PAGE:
6 Simple Ways to Stop Fighting in Front of the Kids

6 Simple Ways to Stop Fighting in Front of the Kids

No parents want their children to see them fighting. Here, simple ways to stop.


By Judy Koutsky

My husband and I had what we thought was a harmless discussion over cleaning up and child care (basically, the “who does more” debate). I didn't think much about it until my son asked, days later on our way to school, why I was fighting with Daddy.

Couples have arguments, which is normal, but having them in front of the kids can be detrimental. “Parents model the behaviors that children will use in the world; if parents model fighting to express negative feelings, then kids will think that this is how to express themselves when they are upset,” says parenting coach and licensed social worker Mercedes Samudio.

Here, six ways to curb fighting with your spouse in front of the kids.

1. Acknowledge that fighting in front of the kids is not ideal. This may seem obvious, but many couples don’t realize that arguing around the kids can be really harmful. Some people grew up with their parents fighting all the time and view it as normal. “Arguing in front of your kids is one of the most detrimental things you can do,” says John Mayer, clinical psychologist. Realizing that is one of the first ways to stop it.

2. Know the long-term effects of even a quick argument. Everything you do has an impact on your kids, and arguing is no different. Kids might develop anxiety or depression or may bully or act out in school, says Lisa Bahar, marriage and family therapist.

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3. Call a time-out with your spouse. You give kids time-outs when they need to cool down, and sometimes, as an adult you need to do the same. “If things are escalating, develop a signal between yourselves to stop a heated conversation,” says Mayer. The key here is to remember to pick up the discussion later, so the issue ultimately does get resolved.

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4. Pick a place for discussions. Maybe it’s the garage, the bedroom, or the basement. You want to choose a place that’s out of earshot from the kids. Agreeing on this spot for any discussion that could escalate into an argument gets you on the same page and allows you to keep one-on-one talks private.

5. Walk away or send the kids out to play. When things quickly get heated, sometimes you need to get some distance from the situation before you say something you really regret. Either walk away from your spouse, or if this is a conversation that really needs to happen now, send the kids outside to play or to another room.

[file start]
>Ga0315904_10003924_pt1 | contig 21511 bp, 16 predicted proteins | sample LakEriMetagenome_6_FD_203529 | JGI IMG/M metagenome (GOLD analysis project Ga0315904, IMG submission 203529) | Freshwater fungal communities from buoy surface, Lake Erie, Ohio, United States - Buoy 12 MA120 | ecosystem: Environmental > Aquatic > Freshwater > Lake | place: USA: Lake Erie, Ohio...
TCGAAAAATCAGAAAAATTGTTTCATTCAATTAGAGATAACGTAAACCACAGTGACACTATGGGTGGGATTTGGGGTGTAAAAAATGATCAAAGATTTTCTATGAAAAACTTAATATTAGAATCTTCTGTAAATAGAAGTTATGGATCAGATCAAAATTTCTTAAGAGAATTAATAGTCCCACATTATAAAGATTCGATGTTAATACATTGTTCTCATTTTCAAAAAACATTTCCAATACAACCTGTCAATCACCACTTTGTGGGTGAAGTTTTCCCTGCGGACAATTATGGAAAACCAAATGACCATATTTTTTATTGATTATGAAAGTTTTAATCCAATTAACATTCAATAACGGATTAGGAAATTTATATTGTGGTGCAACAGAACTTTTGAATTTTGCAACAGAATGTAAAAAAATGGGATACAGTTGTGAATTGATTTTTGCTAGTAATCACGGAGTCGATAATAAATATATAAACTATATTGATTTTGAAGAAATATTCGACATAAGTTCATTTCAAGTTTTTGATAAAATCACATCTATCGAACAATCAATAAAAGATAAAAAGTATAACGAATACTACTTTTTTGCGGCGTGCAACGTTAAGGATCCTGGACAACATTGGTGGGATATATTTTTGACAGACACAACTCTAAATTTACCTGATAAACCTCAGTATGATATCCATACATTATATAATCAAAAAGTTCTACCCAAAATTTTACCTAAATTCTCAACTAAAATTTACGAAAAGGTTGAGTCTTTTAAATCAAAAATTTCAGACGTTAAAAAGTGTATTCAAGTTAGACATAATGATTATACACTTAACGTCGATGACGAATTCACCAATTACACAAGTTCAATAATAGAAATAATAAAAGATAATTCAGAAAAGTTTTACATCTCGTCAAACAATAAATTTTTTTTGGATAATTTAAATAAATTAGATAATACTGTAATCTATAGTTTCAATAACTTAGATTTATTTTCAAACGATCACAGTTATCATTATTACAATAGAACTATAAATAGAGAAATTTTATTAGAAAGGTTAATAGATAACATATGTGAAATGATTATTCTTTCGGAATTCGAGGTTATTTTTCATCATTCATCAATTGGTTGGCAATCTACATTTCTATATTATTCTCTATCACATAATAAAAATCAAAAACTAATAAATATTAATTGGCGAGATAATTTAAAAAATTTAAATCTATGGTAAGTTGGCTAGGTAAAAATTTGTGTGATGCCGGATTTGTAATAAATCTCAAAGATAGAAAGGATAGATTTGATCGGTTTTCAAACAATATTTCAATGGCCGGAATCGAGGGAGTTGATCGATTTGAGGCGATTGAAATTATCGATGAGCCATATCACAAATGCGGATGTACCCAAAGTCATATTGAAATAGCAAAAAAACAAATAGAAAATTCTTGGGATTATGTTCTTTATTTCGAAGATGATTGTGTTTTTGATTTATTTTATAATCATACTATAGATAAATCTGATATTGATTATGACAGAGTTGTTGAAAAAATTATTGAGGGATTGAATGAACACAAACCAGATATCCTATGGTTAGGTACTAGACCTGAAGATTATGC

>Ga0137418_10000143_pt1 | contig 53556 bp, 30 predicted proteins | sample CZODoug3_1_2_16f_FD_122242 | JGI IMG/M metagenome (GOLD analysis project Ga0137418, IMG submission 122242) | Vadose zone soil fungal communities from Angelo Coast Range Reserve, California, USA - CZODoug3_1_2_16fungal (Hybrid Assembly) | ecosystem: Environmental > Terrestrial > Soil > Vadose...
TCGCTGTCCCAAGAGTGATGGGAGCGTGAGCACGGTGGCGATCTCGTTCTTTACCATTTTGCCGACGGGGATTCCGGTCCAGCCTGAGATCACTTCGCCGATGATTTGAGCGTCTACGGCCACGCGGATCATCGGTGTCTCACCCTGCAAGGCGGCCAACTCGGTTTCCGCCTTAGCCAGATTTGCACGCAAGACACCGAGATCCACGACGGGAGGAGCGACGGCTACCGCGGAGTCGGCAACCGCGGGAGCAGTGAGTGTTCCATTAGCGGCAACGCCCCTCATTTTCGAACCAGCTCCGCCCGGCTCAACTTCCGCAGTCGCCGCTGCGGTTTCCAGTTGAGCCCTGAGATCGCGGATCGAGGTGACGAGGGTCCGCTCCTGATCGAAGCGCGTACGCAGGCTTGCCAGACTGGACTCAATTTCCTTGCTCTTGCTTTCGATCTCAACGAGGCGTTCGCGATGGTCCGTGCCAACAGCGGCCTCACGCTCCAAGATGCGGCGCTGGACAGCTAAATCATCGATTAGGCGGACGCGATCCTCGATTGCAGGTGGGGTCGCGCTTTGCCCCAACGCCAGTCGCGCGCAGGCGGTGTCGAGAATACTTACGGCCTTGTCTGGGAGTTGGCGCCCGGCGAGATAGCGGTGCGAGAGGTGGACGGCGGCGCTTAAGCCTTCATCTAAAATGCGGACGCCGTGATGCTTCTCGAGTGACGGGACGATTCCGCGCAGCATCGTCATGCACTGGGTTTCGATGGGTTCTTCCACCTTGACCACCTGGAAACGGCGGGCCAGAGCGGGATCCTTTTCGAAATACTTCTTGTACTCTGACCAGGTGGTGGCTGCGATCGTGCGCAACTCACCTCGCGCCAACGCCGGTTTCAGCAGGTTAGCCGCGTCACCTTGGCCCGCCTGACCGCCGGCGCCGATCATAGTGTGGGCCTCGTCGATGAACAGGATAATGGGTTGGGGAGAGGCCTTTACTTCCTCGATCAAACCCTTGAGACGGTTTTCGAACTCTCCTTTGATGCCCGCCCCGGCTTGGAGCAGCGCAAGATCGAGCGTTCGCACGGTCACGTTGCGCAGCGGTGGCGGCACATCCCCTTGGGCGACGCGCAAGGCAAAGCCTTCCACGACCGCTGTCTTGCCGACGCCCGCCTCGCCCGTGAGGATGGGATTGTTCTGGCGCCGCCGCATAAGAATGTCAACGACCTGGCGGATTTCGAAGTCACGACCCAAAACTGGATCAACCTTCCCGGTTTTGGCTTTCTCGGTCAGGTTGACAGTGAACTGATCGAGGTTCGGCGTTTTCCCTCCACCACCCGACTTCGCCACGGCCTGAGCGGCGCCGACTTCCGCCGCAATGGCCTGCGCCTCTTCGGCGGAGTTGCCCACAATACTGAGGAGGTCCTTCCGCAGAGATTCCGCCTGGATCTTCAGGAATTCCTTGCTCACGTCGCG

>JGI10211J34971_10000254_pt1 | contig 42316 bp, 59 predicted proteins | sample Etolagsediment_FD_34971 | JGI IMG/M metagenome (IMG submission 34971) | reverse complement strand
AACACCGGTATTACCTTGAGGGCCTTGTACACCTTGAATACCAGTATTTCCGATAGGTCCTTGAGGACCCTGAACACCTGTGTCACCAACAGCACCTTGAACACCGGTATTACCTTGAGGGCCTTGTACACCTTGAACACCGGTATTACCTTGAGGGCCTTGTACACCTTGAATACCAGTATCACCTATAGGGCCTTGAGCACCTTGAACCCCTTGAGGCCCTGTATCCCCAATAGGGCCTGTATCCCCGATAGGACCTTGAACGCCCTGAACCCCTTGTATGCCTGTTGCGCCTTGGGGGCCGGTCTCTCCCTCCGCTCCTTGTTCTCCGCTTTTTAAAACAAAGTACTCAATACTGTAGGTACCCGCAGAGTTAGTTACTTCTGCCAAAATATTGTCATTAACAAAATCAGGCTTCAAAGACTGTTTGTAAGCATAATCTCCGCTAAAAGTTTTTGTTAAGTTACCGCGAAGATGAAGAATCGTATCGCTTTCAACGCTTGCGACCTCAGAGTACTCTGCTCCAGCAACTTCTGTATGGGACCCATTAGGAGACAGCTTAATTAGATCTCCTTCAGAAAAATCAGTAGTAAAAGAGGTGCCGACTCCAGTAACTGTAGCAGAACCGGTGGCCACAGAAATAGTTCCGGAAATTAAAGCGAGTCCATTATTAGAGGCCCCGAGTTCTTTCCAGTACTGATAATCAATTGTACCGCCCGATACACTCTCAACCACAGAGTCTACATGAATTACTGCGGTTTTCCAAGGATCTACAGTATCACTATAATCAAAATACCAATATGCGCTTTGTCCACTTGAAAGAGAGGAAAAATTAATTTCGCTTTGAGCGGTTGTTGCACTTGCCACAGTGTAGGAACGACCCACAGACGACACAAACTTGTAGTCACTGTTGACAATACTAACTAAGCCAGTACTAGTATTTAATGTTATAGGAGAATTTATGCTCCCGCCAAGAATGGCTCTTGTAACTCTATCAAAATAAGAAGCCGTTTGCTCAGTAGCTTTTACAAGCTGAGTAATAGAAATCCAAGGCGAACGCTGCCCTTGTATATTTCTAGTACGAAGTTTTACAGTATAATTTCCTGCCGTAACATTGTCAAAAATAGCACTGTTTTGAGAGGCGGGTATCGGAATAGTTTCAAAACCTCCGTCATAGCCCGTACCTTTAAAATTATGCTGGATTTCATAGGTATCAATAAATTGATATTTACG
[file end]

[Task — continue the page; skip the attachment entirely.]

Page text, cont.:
6. Know when to get help. If you find yourself constantly fighting with your spouse and your own efforts to stop aren’t working, consider finding a couples therapist who can teach you specific communication skills, says Maryellen P. Mullin, a marriage and family therapist. This is especially helpful if you find that you’re having the same fight over and over again.

Arguments and disagreements are a part of life. If you do fight in front of your children – because you are human, after all – have a family meeting to explain why you fought and what solution you and your partner came to. “Also, apologize for fighting and ask how your children felt seeing you and your partner fight,” says Samudio. “This opens a safe space to talk about realistic solutions for how to cope with arguments in your family.”

How do you handle fights that erupt in front of the kids?


Judy Koutsky is the former Editorial Director of KIWI magazine, a green parenting publication. She was also Executive Editor of Parenting.com, AOL Parent and BabyTalk.com. Follow her on Twitter @JudyKoutsky.

Image ©iStock.com/PeopleImages


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Peckmom3

Peckmom3

Reported

I'm sorry but I disagree with this. I had a friend in school who was 12 before she ever saw her parents argue and the first time she did she thought they were getting divorced. If children never see arguments modeled in a safe environment by their parents who make up and are still in love after, kids grow up having no idea how to argue and make up. They think that one fight means the end of a relationship. They don't learn very valuable skills about compromise and problem solving.

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